Please enable scripting (or JavaScript) in your web browser, and then reload this page.
The half-life of Carbon 14 ($^14\C$) is 5730 years. This means that every 5730 years half of the remaining $^14\C$ in an organism disintegrates. For example, if there are 12 grams of $^14\C$ to start with, then after 5730 years there will be 6 grams remaining, and after the second 5730 years there will be half of the 6 grams, or 3 grams, remaining. Once something dies no more $^14\C$ is absorbed, so we can tell how long it has been dead by comparing how much $^14\C$ is currently in it to how much $^14\C$ was in it when it died.
Let $C$ be the amount of $^14\C$ left in an organism after $t$ years, if it had 1 gram of $^14\C$ when it died. We want to find an equation relating $C$ and $t$.
Every 5730 years, the amount of $^14\C$ is multiplied by $$1/2$$. This means that, every $t$ years, the amount of $^14\C$ is multiplied by $$(1/2)^{t∕5730}$$.
We actually want to use this equation to find out how long ago something died (like a fossil), so let’s look at it in a slightly different way. Suppose that you know that the $^14\C$ in a fossil is 0.1629 grams, and the amount that was in the organism when it died was 1.0 gram. Drag the vertical bar on the grid until $C$ has the value 0.1629. You see that $t = 15000$. This means that the organism died 15000 years ago.
A room with several large windows is normally kept at a temperature of 20 degrees Celsius (68 degrees Fahrenheit). The heat in the room is turned entirely off while the temperature outside is 5 degrees Celsius (41 degrees Fahrenheit). It’s then found that the temperature $y_1$ in the room $t$ hours later, in degrees Celsius, obeys the equation $y_1 = 15 ⋅ 2.33^{-t} + 5$. This equation has been graphed on the grid to the left.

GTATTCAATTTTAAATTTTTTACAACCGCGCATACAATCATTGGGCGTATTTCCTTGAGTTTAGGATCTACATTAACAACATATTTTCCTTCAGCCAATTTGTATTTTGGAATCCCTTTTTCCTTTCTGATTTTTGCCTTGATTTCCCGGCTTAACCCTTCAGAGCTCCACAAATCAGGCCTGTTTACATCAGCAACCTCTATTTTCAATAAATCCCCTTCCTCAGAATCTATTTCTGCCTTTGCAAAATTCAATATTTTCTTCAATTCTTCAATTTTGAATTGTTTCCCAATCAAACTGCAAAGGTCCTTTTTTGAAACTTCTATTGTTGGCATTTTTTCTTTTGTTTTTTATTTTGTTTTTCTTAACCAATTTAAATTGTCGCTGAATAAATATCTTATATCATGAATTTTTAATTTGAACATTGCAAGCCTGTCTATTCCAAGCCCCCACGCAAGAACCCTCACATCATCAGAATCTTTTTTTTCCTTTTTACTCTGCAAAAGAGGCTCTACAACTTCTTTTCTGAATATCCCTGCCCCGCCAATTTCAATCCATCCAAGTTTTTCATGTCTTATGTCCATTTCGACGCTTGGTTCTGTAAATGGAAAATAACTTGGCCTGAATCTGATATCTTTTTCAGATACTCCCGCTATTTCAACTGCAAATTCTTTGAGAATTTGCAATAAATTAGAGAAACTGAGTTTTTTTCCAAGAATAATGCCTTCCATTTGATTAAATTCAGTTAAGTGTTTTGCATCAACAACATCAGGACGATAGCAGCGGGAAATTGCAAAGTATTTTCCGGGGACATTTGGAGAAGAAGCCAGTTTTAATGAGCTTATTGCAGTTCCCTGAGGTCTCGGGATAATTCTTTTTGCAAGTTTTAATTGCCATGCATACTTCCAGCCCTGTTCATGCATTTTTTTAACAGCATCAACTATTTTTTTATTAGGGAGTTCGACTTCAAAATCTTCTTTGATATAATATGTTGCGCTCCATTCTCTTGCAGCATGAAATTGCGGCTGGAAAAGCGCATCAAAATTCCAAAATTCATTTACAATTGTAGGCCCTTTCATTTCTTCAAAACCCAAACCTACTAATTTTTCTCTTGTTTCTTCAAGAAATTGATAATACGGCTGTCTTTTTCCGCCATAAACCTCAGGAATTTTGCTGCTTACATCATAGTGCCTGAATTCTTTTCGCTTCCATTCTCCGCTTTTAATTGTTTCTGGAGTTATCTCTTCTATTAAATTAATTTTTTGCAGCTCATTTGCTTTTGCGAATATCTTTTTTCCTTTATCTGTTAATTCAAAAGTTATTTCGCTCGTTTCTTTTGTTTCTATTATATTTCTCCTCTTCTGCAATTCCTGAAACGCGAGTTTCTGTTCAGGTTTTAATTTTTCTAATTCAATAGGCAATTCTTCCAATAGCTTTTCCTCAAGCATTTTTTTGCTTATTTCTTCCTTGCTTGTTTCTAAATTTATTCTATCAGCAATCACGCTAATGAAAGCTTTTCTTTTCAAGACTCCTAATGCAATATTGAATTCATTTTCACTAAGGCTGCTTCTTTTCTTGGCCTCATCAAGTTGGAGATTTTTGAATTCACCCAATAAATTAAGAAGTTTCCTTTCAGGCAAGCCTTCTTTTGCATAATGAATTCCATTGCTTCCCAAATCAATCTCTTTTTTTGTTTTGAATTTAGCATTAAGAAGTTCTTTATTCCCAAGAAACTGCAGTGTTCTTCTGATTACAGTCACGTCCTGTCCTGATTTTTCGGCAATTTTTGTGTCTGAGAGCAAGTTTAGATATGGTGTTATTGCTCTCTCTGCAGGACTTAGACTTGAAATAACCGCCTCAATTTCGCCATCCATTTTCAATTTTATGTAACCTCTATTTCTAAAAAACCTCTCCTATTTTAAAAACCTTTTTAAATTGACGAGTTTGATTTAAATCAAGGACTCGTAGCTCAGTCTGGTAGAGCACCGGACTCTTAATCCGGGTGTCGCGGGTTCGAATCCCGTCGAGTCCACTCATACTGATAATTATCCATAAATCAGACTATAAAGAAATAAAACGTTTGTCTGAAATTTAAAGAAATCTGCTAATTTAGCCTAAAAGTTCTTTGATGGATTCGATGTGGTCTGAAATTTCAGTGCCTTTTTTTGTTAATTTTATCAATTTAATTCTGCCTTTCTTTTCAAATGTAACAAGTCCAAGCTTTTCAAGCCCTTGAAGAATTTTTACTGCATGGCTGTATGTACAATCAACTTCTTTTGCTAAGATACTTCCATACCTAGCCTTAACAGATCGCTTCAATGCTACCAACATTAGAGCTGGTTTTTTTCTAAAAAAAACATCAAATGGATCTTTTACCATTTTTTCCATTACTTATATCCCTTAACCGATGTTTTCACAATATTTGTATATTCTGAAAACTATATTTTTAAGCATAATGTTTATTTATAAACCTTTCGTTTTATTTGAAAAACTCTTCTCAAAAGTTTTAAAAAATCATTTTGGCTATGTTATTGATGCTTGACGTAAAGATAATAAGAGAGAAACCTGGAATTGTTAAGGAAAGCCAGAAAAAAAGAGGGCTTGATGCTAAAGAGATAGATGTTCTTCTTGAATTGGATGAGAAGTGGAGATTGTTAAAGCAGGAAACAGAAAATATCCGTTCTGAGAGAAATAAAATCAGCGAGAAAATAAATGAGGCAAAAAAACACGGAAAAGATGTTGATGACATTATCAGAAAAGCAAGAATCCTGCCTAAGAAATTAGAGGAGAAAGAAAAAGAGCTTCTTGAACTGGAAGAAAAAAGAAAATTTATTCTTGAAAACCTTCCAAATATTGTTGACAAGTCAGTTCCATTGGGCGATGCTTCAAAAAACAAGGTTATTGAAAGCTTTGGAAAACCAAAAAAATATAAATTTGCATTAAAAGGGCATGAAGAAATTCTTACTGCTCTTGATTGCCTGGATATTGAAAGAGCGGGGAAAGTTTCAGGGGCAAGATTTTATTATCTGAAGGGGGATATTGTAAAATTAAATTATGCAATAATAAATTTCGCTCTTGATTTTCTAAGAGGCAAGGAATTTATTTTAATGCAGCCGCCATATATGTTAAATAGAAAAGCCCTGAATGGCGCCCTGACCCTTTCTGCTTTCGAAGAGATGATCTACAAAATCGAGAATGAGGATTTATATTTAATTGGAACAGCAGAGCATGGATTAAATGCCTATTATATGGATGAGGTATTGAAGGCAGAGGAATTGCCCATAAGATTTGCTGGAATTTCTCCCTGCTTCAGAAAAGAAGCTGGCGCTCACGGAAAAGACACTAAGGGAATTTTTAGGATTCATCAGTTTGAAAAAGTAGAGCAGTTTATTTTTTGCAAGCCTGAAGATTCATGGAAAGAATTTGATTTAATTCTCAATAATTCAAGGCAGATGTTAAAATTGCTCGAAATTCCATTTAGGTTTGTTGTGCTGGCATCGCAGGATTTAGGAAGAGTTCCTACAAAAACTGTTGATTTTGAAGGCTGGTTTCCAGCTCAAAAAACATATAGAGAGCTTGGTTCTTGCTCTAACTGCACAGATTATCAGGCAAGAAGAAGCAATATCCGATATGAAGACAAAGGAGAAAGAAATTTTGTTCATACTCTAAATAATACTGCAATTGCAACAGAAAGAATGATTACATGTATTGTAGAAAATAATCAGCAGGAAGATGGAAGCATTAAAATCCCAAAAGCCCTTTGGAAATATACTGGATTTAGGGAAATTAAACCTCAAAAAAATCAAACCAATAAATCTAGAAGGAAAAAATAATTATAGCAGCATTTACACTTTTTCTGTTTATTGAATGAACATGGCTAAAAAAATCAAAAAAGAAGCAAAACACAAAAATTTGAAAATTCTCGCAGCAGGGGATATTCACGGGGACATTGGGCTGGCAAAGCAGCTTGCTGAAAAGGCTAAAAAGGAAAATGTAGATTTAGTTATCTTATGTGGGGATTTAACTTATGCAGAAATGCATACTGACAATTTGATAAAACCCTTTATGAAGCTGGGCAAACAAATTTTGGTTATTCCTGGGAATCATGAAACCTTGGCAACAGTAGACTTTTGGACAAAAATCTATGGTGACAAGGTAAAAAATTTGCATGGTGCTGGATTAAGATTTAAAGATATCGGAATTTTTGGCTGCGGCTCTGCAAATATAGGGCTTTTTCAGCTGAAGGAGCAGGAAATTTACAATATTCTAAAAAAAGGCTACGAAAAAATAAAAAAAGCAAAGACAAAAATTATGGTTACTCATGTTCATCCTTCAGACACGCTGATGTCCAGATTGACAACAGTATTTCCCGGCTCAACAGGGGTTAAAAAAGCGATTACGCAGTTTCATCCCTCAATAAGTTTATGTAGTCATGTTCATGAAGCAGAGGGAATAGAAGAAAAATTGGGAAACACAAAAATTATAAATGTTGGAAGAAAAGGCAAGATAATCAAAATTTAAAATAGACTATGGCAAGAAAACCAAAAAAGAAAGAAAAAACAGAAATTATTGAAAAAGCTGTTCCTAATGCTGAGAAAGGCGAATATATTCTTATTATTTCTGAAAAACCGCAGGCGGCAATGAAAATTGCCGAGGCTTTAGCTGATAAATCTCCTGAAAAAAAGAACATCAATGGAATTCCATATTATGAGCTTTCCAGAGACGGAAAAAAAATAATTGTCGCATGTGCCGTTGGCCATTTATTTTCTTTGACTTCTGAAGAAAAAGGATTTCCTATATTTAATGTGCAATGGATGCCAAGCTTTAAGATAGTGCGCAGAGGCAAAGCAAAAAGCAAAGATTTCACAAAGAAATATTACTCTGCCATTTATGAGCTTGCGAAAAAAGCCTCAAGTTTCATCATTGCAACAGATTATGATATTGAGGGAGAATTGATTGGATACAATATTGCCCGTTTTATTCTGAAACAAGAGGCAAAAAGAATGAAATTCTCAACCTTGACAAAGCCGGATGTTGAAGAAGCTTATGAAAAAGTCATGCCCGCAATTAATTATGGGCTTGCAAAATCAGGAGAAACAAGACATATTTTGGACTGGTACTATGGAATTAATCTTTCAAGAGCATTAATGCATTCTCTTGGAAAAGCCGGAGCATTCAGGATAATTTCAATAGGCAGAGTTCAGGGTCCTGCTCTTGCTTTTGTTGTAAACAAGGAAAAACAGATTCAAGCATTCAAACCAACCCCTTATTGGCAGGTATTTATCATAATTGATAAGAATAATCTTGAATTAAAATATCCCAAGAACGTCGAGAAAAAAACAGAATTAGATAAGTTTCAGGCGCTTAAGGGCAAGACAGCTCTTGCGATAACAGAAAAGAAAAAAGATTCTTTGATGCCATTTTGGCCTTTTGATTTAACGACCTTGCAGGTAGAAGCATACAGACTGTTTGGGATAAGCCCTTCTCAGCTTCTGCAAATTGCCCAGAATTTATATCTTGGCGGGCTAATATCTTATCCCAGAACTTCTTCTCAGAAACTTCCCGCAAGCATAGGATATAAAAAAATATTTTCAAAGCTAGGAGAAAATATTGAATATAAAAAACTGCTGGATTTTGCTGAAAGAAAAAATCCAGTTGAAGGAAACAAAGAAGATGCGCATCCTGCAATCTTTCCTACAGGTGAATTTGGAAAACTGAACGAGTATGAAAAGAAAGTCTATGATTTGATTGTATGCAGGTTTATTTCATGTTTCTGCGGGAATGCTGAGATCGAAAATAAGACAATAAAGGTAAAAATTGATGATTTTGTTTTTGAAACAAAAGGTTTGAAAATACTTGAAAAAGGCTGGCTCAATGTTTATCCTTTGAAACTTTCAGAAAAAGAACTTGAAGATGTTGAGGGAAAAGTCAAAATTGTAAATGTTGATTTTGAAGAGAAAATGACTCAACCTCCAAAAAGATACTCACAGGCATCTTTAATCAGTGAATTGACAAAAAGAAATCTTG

When $t=0$ (that is, at the moment the heat is turned off), what is the temperature in the room in degrees Celsius?
In the room from tempQn1, the glass in the windows is replaced by double-glazed glass, which lets less heat through. It’s then found that, if the heat is turned off while the temperature outside is 5 degrees Celsius, the temperature $y_2$ in the room $t$ hours later obeys the equation $y_2 = 15 ⋅ 1.39^{-t} + 5$.
The two equations for temperature are both graphed on the grid to the left. The equation for the temperature with ordinary windows is graphed in red, and the equation for the temperature with double-glazed windows is graphed in blue.
Click to see what happens to the room over a longer time period (15 hours).
Now the two graphs on the left show what occurs if the heat in the room is turned off while the temperature outside is $-5$ degrees Celsius. Again, the red curve ($y_1$) shows how the room cools off if it has ordinary windows, and the blue curve ($y_2$) shows how it cools off if it has double-glazed windows.